"Rogers: The Musical" opened for previews for invited guests today at Disney California Adventure, in advance of its official debut to Disneyland Resort guests Friday.
The 30-minute, live-action show tells the origin story of Steve Rogers' Captain America, expanding upon on snippet performed in the first episode of the "Hawkeye" series on Disney+.
I gotta admit that I came to this one with some trepidation. "Rogers: The Musical" existed in "Hawkeye" as absurdist exposition of Clint Barton's estrangement not just from the Avengers but also from the public that he helped save. Created by Marc Shaiman and Scott Wittman - the team behind the musical "Hairspray" - the "Save the City" number we saw in the Disney+ TV show offered a campy, low-budget musical reenactment of the Battle of New York in the first "Avengers" movie.
No other Avengers showed up to watch it. And Barton did not seem to share the enjoyment that the fictional Broadway audience - or the countless real-life Marvel fans at home - found from watching this delightful moment of satirical comic relief. Now that begs the question, what is "Save the City" satirizing anyway? Is it just self-depracating fun for theater geeks? Or should we actually go there, and consider that an overly stylized depiction of a deadly battle, played for laughs and cheers, is precisely what Marvel Studios is selling us with every movie ticket?
Granted, Marvel's battles are fictional in our world - at least in our world outside the boundaries of the Disneyland Resort and its Avengers Campus. But within that we sit for this 35-minute, extended version of "Rogers: The Musical."
Yes, "Save the City" is here, as is Alan Menken's and David Zippel's "Star Spangled Man" from "Captain America: The First Avenger." That number presaged "Save the City" as a satirical musical production in the MCU, illustrating the absurdity of using a super soldier for nothing more than selling War Bonds. Disney promised five all-new songs to accompany those two in "Rogers: The Musical," but would this show be nothing more than a pastiche of camp and caricature? Would Disney Live Entertainment find something else to change the tone and put anything earnest under the marquee of "Rogers: The Musical?"
They did. For surrounding those two established songs, Disney's production team wisely chose to frame "Rogers: The Musical" as a classic Broadway romance.
Here's the book: Young, scrawny Steve Rogers perseveres to join the Army, meeting the love of his star-crossed life, Agent Peggy Carter, along the way. Now this is "Rogers: The Musical," not "Carter: The Musical," so the focus here will pull on Steve and not Peggy. But Agent Carter strikes the first blow in this narrative, punching out a bully that had Steve stood up to, only to put himself at risk of a beatdown. Ah, how romance blooms. 'Tis not with a kiss, but a punch to the kisser.
The show actually crafts a more efficient and emotionally powerful depiction of Rogers' frustration trying to join the Army than "The First Avenger" did with the song, "I Want You." That leads Rogers swiftly into Dr. Erskine's super soldier machine and "Star Spangled Man."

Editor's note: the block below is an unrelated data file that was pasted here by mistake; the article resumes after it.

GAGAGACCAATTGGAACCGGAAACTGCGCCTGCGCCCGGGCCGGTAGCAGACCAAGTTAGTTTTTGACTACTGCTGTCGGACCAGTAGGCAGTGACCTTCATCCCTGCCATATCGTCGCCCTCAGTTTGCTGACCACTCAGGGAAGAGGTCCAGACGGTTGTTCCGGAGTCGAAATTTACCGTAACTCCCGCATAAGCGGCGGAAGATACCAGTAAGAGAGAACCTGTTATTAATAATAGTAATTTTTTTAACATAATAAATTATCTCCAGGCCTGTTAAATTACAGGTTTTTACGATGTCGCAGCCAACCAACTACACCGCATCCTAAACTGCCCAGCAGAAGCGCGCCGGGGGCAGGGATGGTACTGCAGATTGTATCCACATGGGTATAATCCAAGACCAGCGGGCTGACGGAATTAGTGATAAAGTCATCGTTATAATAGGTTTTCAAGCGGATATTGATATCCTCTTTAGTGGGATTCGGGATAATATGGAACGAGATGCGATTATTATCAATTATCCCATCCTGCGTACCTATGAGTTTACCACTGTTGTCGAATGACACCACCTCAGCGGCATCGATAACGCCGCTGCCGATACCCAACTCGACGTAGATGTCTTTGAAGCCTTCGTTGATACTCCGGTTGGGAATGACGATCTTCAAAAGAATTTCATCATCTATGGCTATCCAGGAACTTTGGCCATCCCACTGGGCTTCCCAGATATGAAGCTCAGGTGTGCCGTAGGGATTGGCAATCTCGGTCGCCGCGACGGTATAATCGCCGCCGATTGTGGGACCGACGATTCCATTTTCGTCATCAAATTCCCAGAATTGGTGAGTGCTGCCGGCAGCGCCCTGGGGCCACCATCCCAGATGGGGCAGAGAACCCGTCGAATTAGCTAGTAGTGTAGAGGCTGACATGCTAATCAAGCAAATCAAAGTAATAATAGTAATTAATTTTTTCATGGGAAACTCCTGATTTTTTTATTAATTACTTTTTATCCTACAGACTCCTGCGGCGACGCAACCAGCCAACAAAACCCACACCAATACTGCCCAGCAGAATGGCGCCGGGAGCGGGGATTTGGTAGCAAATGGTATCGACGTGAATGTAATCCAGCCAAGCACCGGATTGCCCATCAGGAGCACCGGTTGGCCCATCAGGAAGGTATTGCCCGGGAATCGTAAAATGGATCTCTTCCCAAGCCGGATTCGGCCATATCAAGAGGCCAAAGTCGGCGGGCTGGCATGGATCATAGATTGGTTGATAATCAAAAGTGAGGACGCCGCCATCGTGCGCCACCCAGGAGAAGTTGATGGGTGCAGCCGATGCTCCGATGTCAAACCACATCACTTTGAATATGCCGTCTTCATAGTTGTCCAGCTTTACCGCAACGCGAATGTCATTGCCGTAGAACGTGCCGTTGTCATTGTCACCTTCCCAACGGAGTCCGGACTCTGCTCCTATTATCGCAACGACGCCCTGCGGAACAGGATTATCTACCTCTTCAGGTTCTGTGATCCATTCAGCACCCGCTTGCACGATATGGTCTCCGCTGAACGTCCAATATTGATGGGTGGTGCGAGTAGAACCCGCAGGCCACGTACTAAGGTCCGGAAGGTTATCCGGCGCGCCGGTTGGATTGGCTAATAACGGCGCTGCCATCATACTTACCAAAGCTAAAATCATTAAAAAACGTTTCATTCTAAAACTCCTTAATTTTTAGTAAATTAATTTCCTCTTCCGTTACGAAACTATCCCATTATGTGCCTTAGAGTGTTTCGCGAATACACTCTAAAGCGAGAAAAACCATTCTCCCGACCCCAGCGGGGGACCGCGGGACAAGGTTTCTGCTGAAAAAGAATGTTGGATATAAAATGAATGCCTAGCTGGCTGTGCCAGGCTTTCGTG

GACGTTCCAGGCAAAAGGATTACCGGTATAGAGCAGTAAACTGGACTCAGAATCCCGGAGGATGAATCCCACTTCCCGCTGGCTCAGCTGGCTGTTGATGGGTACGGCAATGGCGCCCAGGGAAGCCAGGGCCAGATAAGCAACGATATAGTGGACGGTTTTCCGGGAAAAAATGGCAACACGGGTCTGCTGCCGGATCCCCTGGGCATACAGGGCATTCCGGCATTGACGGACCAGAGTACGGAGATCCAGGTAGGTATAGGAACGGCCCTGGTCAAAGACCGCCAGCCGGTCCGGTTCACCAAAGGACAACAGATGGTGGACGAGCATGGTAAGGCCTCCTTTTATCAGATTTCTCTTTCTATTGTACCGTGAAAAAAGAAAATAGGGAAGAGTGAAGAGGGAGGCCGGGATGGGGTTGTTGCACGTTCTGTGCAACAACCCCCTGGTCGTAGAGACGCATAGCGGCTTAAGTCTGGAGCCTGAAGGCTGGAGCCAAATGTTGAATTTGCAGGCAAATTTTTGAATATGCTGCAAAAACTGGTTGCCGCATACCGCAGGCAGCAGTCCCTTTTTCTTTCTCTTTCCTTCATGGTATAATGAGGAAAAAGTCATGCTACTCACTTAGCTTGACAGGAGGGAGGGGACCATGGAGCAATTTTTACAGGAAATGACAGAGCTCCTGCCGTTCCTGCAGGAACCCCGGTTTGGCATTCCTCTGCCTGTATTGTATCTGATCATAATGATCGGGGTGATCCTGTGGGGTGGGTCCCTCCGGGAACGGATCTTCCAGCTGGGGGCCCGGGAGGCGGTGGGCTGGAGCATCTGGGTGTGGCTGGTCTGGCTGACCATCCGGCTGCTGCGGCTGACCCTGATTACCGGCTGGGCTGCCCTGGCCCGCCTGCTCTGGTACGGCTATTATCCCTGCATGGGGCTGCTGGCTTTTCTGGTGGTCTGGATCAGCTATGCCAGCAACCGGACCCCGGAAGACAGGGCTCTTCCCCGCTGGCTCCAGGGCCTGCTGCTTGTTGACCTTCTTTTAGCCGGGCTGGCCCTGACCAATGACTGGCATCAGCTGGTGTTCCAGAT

Director Jordan Peterson pushes the action along, using giant comic book covers to note the events of "The First Avenger" that eventually put Rogers in the ice for his 70-year nap. And then, as the "Stark-ettes" who serve as the musical's Greek chorus promised in their opening bit, "Nick Fury sings." Fury's patter song, "What You Missed," perfectly sets the scene for the inevitable "Save the City," steering us from an earnest doomed romance into the absurdity of a hoodie-wearing Hulk and selfie-snapping Thor dancing around the ruins of midtown Manhattan.
But once we've checked that fan service box, it's time to get back to that heartfelt musical that Disney sneaked past us. "End of the Line" and "Just One Dance" wrap the story of Rogers and Carter with two beautiful tunes that leave the audience with renewed hope that anyone can find a beautiful relationship, no matter what raw deal life first throws you.
With the show scheduled for a limited, two-month run in the Hyperion Theater, Disney easily could have laid up and offered the cheap fan-service rehash that I feared. But Peterson's team did not do that. They made the heroic effort to tell a story worthy not just of Steve Rogers but also of the love and respect that so many Disneyland fans feel for that character.
"Rogers: The Musical" will be using a virtual queue system initially. You can get instructions here. In addition, Disney is selling a $29 Rogers: The Musical Premium Viewing Experience package from the Studio Catering Co. Truck in Hollywood Land. That package will include access to lounge seating in front of Stage 12 before the show, priority choice of seating in the theater, a souvenir lanyard, a Rogers: The Musical popcorn bucket with kettle corn and choice of bottled beverage, and a Disney PhotoPass photo op.
The show runs multiple times daily on Tuesdays through Saturdays for most weeks during its run. The show closes August 31.
The Disneyland Resort is offering a discounted three-day ticket for California residents this summer, and our travel partner has that ticket for less than what Disney is charging on its own website. You can find that and other deals for non-residents on their Disneyland Resort tickets page.
For more theme park news, please sign up for Theme Park Insider's weekly newsletter.
This article has been archived and is no longer accepting comments.